Gatrell pleads in murder case | Arkansas Blog

Thursday, February 3, 2011

Gatrell pleads in murder case

Posted By on Thu, Feb 3, 2011 at 11:12 AM

Robert Gatrell
Robert Todd Gatrell, the older of two cousins accused of killing Michael Palmer in Dec. 2009 and then killing Palmer's 23-month-old daughter Hannah Grace Dowdie by setting her on fire while she sat strapped into a car seat, pleaded guilty this morning to two counts of capital murder, kidnapping and arson before Circuit Judge Chris Piazza. He was sentenced to life without parole on the murder charges, life on kidnaping and six years for arson, with 10 years added on for using a firearm in the crime.

According to an affidavit released by police at the time of his arrest, Robert Gatrell told relatives that he did it because Palmer owed him money. The Arkansas Times has previously written about the case.

Gatrell's cousin, Daniel Gatrell, who was 16 at the time of the murders, pleaded guilty last Thursday to a reduced charge of manslaughter in the killing of Michael Palmer and first degree murder (reduced from capital murder) in the killing Hannah Dowdie. He was sentenced to 10 years on the manslaughter charge and 40 on the murder charge, to be served concurrently. Piazza nol prossed the arson and kidnapping charges against him.

UPDATE: Appearing in the hallway after the sentencing, Michael Palmer's mother Sharon Pittman said that she was happy with the outcome, and thanked Deputy Prosecuting Attorney John Johnson.

"I'm happy that we don't have to go through the two trials," Pittman said. "I hope nobody ever has to go through what we had to go through."

More on the jump...

Asked what he'd say to those who might complain that — given the brutality of the crime against a child so young — prosecutors should have went for the death penalty in the case instead of allowing a plea deal to go forward, John Johnson said that the outcome was what the family wanted.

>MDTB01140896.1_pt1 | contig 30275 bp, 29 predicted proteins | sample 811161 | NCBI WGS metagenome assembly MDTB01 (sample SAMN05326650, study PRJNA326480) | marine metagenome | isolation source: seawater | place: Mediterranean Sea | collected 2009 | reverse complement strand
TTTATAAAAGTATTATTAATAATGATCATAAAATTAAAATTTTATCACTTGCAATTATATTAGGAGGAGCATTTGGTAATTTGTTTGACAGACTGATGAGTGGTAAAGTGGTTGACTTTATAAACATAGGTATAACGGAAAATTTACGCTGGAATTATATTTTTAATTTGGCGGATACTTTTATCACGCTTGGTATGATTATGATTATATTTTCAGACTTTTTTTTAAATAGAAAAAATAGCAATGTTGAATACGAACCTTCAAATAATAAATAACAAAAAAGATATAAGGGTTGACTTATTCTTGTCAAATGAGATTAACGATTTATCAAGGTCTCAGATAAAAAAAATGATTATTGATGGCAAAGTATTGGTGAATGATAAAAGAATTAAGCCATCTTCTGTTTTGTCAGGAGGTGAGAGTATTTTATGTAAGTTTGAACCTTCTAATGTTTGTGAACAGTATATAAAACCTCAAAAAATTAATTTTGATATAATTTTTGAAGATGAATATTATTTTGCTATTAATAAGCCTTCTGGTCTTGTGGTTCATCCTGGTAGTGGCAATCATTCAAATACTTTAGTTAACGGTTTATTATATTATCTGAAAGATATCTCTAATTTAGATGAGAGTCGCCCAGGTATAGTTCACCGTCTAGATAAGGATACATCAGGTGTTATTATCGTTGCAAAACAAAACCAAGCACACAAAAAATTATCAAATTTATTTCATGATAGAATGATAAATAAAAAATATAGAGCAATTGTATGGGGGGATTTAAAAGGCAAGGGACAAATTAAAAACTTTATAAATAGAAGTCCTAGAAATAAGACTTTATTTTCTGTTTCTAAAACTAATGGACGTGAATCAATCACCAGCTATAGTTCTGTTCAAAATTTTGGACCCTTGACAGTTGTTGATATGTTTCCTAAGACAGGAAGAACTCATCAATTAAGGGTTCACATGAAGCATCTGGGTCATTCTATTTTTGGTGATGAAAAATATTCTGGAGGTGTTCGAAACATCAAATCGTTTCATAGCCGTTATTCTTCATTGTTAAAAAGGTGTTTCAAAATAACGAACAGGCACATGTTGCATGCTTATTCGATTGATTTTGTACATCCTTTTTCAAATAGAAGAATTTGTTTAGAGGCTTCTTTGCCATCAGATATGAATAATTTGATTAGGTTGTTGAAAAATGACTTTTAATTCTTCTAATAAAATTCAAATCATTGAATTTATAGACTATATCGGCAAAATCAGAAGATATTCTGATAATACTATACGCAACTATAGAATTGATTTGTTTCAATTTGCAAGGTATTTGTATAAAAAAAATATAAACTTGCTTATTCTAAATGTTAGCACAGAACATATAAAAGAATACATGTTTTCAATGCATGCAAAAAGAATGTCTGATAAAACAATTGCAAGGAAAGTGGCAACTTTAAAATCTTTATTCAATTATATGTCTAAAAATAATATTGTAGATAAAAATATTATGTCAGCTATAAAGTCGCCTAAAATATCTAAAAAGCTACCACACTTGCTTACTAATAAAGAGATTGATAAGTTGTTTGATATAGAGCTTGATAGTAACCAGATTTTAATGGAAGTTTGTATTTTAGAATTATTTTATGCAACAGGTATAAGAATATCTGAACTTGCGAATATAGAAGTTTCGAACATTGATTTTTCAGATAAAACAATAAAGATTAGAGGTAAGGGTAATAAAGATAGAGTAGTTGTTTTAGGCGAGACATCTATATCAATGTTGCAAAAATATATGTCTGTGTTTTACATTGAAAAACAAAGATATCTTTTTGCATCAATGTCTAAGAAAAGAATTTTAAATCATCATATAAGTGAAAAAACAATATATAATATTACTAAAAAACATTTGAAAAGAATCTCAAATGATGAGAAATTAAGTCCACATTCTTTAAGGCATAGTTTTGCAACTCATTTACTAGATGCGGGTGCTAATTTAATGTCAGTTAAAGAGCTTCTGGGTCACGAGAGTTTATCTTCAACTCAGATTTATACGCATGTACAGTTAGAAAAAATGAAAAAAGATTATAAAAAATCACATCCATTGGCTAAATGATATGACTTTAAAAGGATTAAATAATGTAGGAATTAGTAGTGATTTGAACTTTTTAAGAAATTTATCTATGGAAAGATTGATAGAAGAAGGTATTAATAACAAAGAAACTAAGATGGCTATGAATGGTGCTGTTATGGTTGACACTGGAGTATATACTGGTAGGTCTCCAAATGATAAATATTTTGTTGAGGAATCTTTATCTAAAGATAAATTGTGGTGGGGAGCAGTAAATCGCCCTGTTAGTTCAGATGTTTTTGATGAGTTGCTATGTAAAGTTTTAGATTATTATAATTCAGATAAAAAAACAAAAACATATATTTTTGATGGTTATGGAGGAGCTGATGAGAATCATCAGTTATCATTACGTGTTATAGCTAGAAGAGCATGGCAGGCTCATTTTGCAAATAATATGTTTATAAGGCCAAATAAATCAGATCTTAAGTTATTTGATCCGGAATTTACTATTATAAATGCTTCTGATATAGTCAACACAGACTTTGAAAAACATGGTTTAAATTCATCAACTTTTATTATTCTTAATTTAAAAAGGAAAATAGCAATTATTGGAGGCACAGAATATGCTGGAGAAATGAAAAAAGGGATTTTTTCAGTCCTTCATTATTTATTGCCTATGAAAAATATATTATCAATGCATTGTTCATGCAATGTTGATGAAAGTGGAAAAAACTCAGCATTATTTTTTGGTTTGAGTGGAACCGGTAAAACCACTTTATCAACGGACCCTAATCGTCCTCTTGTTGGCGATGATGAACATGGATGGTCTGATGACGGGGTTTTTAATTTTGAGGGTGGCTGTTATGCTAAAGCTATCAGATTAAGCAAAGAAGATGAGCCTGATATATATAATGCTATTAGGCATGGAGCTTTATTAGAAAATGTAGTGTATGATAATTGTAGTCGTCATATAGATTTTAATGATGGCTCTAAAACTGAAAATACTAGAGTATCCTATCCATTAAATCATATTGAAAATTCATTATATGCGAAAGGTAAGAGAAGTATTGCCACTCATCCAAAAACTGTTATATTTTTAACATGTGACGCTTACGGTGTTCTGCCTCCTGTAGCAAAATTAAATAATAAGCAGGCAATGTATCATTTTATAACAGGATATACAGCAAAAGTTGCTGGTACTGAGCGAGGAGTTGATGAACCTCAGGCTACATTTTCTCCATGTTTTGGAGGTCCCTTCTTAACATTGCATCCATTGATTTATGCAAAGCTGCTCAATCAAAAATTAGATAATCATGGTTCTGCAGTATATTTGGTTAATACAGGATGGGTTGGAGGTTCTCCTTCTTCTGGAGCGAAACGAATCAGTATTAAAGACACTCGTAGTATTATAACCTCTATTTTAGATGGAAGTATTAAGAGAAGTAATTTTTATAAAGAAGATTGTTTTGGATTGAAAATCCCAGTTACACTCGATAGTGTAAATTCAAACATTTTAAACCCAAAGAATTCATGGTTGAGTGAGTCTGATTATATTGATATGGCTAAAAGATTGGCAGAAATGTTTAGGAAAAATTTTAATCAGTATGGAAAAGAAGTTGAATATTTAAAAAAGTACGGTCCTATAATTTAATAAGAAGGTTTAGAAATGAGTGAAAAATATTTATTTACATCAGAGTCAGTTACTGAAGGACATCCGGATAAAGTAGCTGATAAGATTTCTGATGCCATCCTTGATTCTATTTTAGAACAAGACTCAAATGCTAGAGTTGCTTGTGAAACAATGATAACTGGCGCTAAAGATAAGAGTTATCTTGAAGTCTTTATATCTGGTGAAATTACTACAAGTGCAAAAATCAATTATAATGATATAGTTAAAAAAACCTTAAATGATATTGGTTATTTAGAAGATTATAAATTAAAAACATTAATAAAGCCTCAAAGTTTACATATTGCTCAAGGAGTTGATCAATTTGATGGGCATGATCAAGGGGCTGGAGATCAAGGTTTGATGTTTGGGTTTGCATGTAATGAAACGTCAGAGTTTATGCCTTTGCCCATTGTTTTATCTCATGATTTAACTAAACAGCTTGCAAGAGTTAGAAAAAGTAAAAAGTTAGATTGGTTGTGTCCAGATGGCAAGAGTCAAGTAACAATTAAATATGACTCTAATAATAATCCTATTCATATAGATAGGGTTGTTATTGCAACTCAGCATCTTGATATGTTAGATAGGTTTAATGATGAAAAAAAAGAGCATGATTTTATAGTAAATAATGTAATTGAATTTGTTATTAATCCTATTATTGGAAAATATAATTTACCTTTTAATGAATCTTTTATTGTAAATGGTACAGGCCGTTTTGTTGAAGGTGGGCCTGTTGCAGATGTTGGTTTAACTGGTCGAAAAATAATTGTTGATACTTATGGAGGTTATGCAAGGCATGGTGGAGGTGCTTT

"In all of our cases, we consult with the victim's family," Johnson said. "Homicide cases, in particular, are very personal to the family and our office considers their feelings. When we had this conversation with them, it was not as an advocate for one thing or another — and we never used the death penalty as a bargaining chip either — but we wanted to get them what would help them continue down the road to getting past this. That's not to say that there will never be a case where we won't follow a victim's family's wishes, but in this particular case, with the waving of his right to appeal and all the other things that go along with the guilty plea, plus the victim's family wanting to get past this part of it, that's how we arrived at this conclusion, with their wishes being the strongest factor."

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